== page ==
Lindsey Graham: Iranians trying to ‘take advantage’ of U.S. election

Iran is trying to leverage the U.S. presidential election to its advantage, Sen. Lindsey Graham (R-S.C.) said Sunday morning, following a report that the two nations have agreed to negotiations over the Iranian nuclear program. 

“I think the Iranians are trying to take advantage of our election cycle to continue to talk,” Graham said in an interview on “Fox News Sunday.”

The New York Times reported Sunday that Washington and Tehran have for the first time agreed in principle to one-on-one negotiations over Iran’s nuclear program. The report said that Iranian officials insisted that talks wait until after the Nov. 6 election. A White House spokesman is quoted in the story as saying “It’s not true that the United States and Iran have agreed to one-on-one talks or any meeting after the American elections.”

“I think the time for talking is over,” Graham added.

Sen. Dick Durbin (D-Ill.), who appeared on the same program, took a different view from the South Carolina Republican. While Graham was critical of the Obama administration's approach to Iran, Durbin praised the sanctions regime Washington has pursued against the country, arguing the effort has had a positive effect.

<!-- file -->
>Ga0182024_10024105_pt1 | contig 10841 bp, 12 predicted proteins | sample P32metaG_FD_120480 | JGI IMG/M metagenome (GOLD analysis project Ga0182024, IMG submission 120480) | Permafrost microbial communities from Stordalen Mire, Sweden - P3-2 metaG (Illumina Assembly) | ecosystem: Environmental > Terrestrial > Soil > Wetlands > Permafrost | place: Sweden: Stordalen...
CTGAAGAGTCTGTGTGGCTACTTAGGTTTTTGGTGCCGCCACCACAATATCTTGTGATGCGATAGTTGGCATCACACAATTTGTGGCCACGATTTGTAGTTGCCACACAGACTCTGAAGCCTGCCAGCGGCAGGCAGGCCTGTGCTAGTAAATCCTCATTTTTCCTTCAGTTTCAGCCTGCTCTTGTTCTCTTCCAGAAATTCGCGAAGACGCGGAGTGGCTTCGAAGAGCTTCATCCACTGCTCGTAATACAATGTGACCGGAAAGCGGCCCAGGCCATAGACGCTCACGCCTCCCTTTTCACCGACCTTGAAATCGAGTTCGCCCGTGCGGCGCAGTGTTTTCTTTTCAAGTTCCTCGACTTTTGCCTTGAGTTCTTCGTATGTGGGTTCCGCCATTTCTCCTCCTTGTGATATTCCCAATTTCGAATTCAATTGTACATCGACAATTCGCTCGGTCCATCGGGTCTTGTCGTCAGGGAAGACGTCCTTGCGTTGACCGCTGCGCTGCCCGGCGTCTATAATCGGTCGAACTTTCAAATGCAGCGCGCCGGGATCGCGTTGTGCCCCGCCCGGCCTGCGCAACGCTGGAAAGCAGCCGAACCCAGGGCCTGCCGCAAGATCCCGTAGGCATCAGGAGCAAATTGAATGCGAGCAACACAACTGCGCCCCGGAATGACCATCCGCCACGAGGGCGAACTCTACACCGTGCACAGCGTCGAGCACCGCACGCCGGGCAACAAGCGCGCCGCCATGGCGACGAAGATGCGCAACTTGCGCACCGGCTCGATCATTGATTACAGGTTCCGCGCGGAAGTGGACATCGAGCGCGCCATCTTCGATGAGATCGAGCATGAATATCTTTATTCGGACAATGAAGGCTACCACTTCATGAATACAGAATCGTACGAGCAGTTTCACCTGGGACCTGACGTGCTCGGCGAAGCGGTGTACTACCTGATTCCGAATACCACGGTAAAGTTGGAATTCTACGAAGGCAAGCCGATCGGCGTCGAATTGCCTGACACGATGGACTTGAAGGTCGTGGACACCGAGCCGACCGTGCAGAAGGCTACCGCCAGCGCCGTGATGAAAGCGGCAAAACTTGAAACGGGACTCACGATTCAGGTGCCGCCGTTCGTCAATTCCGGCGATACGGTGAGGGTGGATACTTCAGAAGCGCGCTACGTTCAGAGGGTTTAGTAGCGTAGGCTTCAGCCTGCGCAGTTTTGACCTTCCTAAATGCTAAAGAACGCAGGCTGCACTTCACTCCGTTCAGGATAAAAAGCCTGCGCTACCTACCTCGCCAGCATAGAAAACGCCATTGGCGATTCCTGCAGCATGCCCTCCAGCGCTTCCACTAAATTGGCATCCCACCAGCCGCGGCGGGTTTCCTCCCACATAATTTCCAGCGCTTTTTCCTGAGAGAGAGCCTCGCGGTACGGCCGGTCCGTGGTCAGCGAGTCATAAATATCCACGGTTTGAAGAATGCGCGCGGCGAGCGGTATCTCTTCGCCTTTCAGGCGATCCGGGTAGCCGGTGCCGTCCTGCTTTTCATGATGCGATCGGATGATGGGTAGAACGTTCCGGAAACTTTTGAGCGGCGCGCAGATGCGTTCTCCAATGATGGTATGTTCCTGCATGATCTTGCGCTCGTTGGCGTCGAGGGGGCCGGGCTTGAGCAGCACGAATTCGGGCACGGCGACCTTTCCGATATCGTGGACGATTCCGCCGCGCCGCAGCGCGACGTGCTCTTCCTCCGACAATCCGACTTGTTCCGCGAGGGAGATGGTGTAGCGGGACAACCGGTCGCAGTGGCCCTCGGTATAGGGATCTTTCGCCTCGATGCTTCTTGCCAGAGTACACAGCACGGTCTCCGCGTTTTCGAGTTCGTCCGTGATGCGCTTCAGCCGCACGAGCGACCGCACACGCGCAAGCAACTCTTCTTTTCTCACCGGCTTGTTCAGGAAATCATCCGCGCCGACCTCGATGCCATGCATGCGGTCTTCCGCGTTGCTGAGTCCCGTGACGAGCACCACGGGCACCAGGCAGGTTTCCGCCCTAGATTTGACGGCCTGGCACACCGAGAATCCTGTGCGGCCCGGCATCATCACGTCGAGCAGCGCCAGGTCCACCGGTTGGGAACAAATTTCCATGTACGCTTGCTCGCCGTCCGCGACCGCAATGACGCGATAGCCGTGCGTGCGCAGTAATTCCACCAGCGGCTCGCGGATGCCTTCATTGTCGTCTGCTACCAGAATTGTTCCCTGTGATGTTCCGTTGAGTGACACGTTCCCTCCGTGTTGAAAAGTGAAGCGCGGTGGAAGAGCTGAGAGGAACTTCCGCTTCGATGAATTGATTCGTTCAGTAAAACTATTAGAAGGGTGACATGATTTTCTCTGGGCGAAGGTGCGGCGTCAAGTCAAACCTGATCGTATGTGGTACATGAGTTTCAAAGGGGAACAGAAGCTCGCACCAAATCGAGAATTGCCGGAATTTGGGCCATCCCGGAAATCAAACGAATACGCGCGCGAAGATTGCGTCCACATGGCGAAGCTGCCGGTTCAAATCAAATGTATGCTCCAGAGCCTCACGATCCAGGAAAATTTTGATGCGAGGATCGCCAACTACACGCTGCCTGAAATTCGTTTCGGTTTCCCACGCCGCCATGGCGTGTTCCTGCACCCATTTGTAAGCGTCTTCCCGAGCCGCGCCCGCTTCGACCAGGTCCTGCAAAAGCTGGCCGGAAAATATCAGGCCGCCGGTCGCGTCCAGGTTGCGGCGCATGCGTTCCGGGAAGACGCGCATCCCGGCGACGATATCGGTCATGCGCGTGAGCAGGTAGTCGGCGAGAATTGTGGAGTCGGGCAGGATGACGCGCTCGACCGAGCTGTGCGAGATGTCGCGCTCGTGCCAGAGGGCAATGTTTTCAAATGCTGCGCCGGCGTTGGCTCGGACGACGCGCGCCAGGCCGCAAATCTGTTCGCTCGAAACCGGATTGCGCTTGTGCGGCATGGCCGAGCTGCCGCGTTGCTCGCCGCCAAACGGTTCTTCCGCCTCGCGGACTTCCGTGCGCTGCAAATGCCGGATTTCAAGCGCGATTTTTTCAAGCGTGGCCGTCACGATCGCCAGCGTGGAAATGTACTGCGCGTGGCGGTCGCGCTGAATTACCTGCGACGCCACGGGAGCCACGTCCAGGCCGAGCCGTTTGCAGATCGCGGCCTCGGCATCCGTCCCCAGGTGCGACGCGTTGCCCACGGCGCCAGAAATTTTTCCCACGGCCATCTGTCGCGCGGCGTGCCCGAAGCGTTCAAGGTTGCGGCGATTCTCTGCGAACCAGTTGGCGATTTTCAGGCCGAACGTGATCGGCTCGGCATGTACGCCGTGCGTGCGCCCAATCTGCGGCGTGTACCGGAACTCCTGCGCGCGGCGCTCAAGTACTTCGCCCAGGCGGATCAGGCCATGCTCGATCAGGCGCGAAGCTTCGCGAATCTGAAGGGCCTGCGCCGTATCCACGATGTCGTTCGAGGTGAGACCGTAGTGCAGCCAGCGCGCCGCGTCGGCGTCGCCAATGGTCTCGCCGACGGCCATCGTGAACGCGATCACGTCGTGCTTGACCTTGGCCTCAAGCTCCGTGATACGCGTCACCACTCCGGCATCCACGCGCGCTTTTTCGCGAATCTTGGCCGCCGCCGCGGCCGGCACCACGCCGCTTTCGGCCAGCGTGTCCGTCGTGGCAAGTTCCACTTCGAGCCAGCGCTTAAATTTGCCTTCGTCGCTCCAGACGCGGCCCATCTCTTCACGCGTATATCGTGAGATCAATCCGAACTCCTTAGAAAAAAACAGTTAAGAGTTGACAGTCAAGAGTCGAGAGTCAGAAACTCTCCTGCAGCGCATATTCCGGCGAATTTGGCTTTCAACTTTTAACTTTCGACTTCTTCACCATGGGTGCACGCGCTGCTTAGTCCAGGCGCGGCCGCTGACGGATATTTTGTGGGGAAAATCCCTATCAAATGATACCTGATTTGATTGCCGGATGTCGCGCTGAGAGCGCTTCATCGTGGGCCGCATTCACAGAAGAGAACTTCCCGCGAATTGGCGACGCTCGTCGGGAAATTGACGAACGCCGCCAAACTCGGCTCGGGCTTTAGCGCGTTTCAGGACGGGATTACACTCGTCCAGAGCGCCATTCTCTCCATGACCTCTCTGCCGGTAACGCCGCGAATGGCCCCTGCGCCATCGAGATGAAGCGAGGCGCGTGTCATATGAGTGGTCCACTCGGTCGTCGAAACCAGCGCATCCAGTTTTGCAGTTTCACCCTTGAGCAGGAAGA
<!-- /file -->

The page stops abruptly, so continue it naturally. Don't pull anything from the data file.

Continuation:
"This month of October, the currency in Iran has declined 40 percent in value. There is unrest in the streets of Tehran, and the leaders in Iran are feeling it. That's exactly what we wanted the sanctions program to do," Durbin said. 

While Graham wasn't shy about weighing in on the New York Times report, another Republican senator wouldn't wade in too deeply Sunday. 

“I’m not going to comment on the story. The White House has denied it, and so there is really nothing to talk about,” said Sen. Marco Rubio (R-Fla.), on ABC’s “This Week With George Stephanopoulos.”

When asked on "This Week" whether now is the right time for direct talks with Iran, Rahm Emanuel, the Democratic mayor of Chicago and President Obama's former White House chief of staff, said it was not his call to make, and generally praised the president's approach. 

"That's not for me to say and they'll determine that," he said. "I don't have all the information. But I do know this, that three and a half years ago, we as a country, the world was criticizing us on Iran. Today, the world is criticizing Iran on its attempt to acquire nuclear weapons. That's a direct change.  The tables have been turned."

The back-and-forth over Iran came a day before the final debate between Obama and Republican challenger Mitt Romney was slated to take place Monday night in Florida. The debate will focus on foreign policy.

Updated at 11:55 a.m.

Sean Sullivan has covered national politics for The Washington Post since 2012.



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Sean Sullivan · October 19, 2012

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